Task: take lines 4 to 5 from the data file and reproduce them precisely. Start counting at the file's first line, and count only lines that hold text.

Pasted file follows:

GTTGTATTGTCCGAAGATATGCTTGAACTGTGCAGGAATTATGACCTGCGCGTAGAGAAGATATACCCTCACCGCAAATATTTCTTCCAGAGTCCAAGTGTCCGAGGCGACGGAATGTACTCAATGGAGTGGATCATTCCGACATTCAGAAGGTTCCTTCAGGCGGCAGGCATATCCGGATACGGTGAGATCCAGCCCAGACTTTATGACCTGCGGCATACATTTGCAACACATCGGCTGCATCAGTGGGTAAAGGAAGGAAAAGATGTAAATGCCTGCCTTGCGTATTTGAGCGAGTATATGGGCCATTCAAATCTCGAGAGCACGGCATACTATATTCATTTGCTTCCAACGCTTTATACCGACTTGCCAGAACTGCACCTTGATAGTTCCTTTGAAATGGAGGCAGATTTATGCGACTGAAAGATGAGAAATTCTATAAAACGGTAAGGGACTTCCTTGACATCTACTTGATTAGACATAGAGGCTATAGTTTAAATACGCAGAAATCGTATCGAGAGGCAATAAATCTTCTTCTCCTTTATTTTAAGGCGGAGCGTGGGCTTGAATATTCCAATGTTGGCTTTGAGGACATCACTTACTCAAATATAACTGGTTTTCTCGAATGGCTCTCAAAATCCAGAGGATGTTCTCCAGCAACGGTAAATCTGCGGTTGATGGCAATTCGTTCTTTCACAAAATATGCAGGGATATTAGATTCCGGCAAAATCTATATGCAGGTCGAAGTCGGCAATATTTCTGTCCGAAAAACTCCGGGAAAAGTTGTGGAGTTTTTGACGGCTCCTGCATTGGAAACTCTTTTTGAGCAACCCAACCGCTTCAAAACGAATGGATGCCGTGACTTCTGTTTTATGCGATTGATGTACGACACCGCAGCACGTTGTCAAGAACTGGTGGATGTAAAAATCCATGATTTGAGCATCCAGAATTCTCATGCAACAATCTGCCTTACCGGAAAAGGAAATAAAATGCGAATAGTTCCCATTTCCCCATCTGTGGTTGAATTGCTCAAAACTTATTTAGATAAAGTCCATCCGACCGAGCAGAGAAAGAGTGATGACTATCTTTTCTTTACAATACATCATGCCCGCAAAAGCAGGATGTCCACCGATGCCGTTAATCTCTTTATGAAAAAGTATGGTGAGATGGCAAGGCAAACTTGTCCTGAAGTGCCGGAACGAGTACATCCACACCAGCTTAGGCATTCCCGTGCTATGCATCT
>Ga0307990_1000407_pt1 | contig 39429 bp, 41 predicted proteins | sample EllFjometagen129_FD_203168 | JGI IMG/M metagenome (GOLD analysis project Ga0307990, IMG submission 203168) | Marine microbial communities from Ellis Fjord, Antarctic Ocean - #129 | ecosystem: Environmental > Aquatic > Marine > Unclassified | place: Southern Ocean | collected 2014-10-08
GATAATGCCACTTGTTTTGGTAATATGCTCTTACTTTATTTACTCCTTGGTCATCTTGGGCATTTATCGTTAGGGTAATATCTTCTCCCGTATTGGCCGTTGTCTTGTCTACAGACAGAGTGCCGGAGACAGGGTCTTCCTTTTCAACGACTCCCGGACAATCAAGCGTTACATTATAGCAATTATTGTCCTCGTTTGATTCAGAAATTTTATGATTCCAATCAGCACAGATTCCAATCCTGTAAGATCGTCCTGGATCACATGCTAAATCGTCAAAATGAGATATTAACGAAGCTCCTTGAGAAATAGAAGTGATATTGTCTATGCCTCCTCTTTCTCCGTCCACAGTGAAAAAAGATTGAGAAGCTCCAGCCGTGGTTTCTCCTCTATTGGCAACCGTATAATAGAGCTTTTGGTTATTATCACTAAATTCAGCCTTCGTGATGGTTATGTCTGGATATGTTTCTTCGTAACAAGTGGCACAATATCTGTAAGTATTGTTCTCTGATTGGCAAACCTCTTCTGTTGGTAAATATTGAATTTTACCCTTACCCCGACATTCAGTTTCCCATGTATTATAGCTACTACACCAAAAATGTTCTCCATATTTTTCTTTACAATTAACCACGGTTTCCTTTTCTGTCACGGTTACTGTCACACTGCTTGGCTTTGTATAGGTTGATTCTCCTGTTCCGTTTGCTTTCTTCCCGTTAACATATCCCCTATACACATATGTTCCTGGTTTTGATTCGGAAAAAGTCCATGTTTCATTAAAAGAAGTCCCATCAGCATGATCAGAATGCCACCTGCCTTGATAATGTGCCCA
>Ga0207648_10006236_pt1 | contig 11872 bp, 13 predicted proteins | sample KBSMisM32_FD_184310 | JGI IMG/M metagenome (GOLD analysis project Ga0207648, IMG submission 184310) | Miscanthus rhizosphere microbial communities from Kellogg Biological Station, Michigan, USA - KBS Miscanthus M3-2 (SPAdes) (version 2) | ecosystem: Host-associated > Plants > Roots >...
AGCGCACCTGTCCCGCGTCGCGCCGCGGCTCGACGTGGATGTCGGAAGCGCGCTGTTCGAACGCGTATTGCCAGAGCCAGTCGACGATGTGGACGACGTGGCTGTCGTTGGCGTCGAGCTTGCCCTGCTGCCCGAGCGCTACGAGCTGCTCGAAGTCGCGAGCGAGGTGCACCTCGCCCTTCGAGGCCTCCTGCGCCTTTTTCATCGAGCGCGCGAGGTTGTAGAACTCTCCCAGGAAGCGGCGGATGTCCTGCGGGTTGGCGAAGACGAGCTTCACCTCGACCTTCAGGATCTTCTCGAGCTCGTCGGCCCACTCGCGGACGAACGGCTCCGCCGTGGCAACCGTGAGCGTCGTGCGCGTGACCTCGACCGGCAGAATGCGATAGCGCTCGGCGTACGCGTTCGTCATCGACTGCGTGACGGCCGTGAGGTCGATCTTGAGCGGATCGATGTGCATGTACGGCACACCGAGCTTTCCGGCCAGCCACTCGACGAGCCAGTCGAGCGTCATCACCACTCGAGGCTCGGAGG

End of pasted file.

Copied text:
>Ga0207648_10006236_pt1 | contig 11872 bp, 13 predicted proteins | sample KBSMisM32_FD_184310 | JGI IMG/M metagenome (GOLD analysis project Ga0207648, IMG submission 184310) | Miscanthus rhizosphere microbial communities from Kellogg Biological Station, Michigan, USA - KBS Miscanthus M3-2 (SPAdes) (version 2) | ecosystem: Host-associated > Plants > Roots >...
AGCGCACCTGTCCCGCGTCGCGCCGCGGCTCGACGTGGATGTCGGAAGCGCGCTGTTCGAACGCGTATTGCCAGAGCCAGTCGACGATGTGGACGACGTGGCTGTCGTTGGCGTCGAGCTTGCCCTGCTGCCCGAGCGCTACGAGCTGCTCGAAGTCGCGAGCGAGGTGCACCTCGCCCTTCGAGGCCTCCTGCGCCTTTTTCATCGAGCGCGCGAGGTTGTAGAACTCTCCCAGGAAGCGGCGGATGTCCTGCGGGTTGGCGAAGACGAGCTTCACCTCGACCTTCAGGATCTTCTCGAGCTCGTCGGCCCACTCGCGGACGAACGGCTCCGCCGTGGCAACCGTGAGCGTCGTGCGCGTGACCTCGACCGGCAGAATGCGATAGCGCTCGGCGTACGCGTTCGTCATCGACTGCGTGACGGCCGTGAGGTCGATCTTGAGCGGATCGATGTGCATGTACGGCACACCGAGCTTTCCGGCCAGCCACTCGACGAGCCAGTCGAGCGTCATCACCACTCGAGGCTCGGAGG